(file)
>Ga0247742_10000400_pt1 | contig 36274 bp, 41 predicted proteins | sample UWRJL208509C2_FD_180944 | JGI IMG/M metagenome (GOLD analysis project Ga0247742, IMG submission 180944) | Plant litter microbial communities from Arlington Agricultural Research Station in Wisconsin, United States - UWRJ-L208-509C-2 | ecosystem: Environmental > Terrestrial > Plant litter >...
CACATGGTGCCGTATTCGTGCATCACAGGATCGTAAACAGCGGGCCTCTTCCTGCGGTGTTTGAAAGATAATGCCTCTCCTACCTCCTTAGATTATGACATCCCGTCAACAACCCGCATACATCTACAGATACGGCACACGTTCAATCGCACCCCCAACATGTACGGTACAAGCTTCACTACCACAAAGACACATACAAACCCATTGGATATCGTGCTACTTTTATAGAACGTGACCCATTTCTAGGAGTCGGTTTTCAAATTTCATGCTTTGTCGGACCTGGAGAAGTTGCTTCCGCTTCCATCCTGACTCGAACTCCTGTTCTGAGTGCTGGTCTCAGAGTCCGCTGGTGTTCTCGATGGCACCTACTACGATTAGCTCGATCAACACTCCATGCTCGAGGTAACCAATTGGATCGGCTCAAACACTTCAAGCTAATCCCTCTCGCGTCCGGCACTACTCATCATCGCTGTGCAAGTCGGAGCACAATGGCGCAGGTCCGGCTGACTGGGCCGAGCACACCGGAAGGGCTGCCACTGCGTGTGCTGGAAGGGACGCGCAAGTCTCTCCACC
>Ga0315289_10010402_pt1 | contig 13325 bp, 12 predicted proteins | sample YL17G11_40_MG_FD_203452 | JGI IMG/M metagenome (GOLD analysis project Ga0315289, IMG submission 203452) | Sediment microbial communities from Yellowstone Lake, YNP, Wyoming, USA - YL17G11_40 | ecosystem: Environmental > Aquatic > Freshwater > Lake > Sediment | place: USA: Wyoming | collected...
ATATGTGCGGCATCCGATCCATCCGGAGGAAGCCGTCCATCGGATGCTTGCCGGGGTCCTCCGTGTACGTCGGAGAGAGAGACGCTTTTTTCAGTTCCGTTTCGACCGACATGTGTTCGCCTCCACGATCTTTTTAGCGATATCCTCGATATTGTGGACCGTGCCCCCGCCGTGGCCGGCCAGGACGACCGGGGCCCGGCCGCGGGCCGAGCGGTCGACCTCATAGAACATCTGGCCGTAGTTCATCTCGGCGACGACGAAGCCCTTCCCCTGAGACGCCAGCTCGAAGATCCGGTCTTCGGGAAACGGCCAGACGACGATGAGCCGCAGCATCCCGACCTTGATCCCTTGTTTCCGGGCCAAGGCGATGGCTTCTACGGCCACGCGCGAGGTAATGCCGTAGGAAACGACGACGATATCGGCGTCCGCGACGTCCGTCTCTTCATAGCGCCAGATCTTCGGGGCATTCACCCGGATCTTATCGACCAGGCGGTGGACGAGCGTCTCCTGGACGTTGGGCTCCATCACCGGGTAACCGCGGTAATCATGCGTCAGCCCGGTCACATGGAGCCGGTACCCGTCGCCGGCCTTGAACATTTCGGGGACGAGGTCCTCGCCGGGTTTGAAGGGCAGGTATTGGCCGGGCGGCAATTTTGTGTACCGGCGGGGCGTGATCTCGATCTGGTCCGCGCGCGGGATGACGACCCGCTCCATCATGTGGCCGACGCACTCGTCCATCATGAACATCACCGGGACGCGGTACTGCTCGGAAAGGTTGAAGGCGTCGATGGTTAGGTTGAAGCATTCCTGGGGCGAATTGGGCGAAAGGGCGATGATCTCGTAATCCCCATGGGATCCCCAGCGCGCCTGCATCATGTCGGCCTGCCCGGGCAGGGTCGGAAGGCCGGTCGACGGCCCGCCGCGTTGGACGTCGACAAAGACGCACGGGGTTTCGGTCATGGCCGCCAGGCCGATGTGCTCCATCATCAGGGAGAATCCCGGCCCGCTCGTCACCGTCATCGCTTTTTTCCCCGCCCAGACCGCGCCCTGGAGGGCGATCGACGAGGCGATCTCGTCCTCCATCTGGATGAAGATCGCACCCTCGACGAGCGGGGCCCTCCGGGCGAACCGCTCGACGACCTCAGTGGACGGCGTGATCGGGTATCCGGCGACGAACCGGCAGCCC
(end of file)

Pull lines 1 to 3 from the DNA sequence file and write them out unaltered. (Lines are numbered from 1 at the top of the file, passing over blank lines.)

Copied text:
>Ga0247742_10000400_pt1 | contig 36274 bp, 41 predicted proteins | sample UWRJL208509C2_FD_180944 | JGI IMG/M metagenome (GOLD analysis project Ga0247742, IMG submission 180944) | Plant litter microbial communities from Arlington Agricultural Research Station in Wisconsin, United States - UWRJ-L208-509C-2 | ecosystem: Environmental > Terrestrial > Plant litter >...
CACATGGTGCCGTATTCGTGCATCACAGGATCGTAAACAGCGGGCCTCTTCCTGCGGTGTTTGAAAGATAATGCCTCTCCTACCTCCTTAGATTATGACATCCCGTCAACAACCCGCATACATCTACAGATACGGCACACGTTCAATCGCACCCCCAACATGTACGGTACAAGCTTCACTACCACAAAGACACATACAAACCCATTGGATATCGTGCTACTTTTATAGAACGTGACCCATTTCTAGGAGTCGGTTTTCAAATTTCATGCTTTGTCGGACCTGGAGAAGTTGCTTCCGCTTCCATCCTGACTCGAACTCCTGTTCTGAGTGCTGGTCTCAGAGTCCGCTGGTGTTCTCGATGGCACCTACTACGATTAGCTCGATCAACACTCCATGCTCGAGGTAACCAATTGGATCGGCTCAAACACTTCAAGCTAATCCCTCTCGCGTCCGGCACTACTCATCATCGCTGTGCAAGTCGGAGCACAATGGCGCAGGTCCGGCTGACTGGGCCGAGCACACCGGAAGGGCTGCCACTGCGTGTGCTGGAAGGGACGCGCAAGTCTCTCCACC
>Ga0315289_10010402_pt1 | contig 13325 bp, 12 predicted proteins | sample YL17G11_40_MG_FD_203452 | JGI IMG/M metagenome (GOLD analysis project Ga0315289, IMG submission 203452) | Sediment microbial communities from Yellowstone Lake, YNP, Wyoming, USA - YL17G11_40 | ecosystem: Environmental > Aquatic > Freshwater > Lake > Sediment | place: USA: Wyoming | collected...